Kizhi Island, Russia

Kizhi Island is one of the most popular tourist destinations in Russia housing The Kizhi Pogost, a unique historical, cultural, and natural open-air museum of wooden architecture and cultural history listed as UNESCO World Heritage site. The island is near the geometrical center of the Lake Onega in the Republic of Karelia. It is elongated from north to south and is about 6 km long, 1 km wide and is about 68 km away from the capital of Karelia, Petrozavodsk.

Settlements and churches on the island were known from at least the 15th century. In the 18th century, The Kizhi Pogost, which is a wooden ensemble of The Church of the Transfiguration, The Church of the Intercession, and bell tower, was built on the island. In the 1950s, dozens of historical wooden buildings were moved to the island from various parts of Karelia for preservation purposes.

The ensemble bears evidence of the highly developed carpentry skills of the Russian people. The Church of the Transfiguration is a monument with exceptional architectural and structural features. It has no parallel in either Russian or global wooden architecture. Considered by locals as the true wonder of the World, it gave birth to the legend about Master Nestor, who built the 37m high nail-less church using nothing but an axe.

The Church of the Transfiguration was used during the summer, when the faithful journeyed from the outermost regions of the parish to attend services. A dendrochronogical study of the materials sets its construction date after 1713-1714. The octagon, which defines the composition of the cruciform church, is extended by oblong bays facing the 4 cardinal points. The nave, flanked with side aisles, is preceded on the west by a projecting narthex reached via 2 staircases.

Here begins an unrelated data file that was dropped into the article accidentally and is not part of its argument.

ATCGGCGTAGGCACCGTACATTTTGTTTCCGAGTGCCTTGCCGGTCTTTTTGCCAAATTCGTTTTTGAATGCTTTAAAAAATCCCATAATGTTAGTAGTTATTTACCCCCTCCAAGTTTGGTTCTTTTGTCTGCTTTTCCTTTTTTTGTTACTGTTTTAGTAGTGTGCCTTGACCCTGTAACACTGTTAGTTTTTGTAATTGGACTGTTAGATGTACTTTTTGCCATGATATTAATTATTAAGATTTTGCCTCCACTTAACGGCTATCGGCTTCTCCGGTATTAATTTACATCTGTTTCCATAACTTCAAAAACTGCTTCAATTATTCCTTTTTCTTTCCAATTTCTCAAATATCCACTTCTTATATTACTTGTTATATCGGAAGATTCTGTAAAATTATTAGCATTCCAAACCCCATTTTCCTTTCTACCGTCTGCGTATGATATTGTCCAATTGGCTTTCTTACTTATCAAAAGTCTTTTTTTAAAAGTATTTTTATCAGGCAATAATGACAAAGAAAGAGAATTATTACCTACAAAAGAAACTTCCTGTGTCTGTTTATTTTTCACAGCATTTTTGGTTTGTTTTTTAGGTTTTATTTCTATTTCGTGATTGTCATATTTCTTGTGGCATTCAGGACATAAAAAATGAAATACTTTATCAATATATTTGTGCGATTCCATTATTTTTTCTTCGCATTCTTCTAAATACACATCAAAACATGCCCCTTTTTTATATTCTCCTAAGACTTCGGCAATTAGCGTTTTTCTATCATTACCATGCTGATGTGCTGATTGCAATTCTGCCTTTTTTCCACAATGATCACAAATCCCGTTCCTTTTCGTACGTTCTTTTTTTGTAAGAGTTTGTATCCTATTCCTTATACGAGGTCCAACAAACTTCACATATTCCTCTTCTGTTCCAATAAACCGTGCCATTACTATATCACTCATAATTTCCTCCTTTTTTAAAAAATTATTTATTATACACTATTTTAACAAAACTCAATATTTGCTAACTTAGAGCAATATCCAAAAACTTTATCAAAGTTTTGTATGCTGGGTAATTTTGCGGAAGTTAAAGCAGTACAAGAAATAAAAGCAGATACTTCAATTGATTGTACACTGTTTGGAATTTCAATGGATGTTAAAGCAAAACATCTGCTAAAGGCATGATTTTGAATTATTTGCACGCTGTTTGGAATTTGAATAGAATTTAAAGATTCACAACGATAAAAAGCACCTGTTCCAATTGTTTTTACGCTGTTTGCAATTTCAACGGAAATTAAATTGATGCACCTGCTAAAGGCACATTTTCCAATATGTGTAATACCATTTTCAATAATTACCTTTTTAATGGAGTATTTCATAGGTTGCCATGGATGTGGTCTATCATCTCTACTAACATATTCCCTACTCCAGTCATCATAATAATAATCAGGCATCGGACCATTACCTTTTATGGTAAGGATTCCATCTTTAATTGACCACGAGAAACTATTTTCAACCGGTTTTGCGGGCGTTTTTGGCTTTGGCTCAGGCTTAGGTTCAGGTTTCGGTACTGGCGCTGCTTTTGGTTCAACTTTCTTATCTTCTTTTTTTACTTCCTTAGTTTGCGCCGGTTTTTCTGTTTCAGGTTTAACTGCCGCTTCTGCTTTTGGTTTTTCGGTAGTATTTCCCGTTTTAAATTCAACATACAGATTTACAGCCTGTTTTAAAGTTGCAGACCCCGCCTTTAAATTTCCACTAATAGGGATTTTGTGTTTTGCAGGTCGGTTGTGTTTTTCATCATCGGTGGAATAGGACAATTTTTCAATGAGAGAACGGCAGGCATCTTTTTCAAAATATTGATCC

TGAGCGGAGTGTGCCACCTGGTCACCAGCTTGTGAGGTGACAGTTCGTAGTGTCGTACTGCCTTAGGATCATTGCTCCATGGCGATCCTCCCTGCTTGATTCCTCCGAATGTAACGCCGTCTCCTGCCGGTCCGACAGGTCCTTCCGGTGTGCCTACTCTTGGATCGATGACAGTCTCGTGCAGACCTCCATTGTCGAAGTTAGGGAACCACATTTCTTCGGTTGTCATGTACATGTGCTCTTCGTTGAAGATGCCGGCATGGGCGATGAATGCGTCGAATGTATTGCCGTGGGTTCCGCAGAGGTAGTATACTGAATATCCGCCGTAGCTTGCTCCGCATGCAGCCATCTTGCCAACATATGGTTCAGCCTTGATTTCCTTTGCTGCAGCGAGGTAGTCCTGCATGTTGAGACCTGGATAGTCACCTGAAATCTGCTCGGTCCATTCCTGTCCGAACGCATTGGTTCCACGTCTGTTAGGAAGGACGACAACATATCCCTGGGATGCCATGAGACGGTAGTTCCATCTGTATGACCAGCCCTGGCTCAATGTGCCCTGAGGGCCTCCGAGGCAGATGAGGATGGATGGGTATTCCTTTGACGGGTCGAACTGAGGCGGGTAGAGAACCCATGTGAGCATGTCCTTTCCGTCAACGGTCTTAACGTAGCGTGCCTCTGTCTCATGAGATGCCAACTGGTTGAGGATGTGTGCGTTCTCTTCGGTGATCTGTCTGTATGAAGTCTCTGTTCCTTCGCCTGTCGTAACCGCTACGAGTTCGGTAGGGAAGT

The height of the Church of the Transfiguration, whose central cupola culminates at 37m, is a masterpiece of a multi-storey, multi-cupola, and single-block structure. Here, over a central volume covered with 3 octagonal frames, the architect placed bochkas (roofs whose peak is shaped like a horizontal cylinder with the upper surface extended into a pointed ridge) topped with 22 bulbous cupolas. Inside, under the so-called "heaven" - a superb vault shaped like a truncated pyramid - there is a gilded wood iconostasis holding 102 icons from the 17th and 18th centuries.

The Church of the Intercession, the winter church, refers to "ship type" churches and is a simpler structure. Built in 1764, it is of the "octagonal prism on a cube" type. Its elegant crown of 8 cupolas is a unique element in Russian wooden architecture as this type of church was traditionally crowned with a tent roof. The 8 cupolas encircle the 27m high central onion dome, and which covers the central parallelepiped space, gives it a more static appearance. To the east a 5-sided small apse contains the altar. To the west is a long nave accessible by a single stairway.

The 30 meters-high bell tower is of the traditional "octagon on cube" type with a high cube. The belfry crowns the structure. It has 9 posts supporting the tent roof with an onion dome covered with shingles.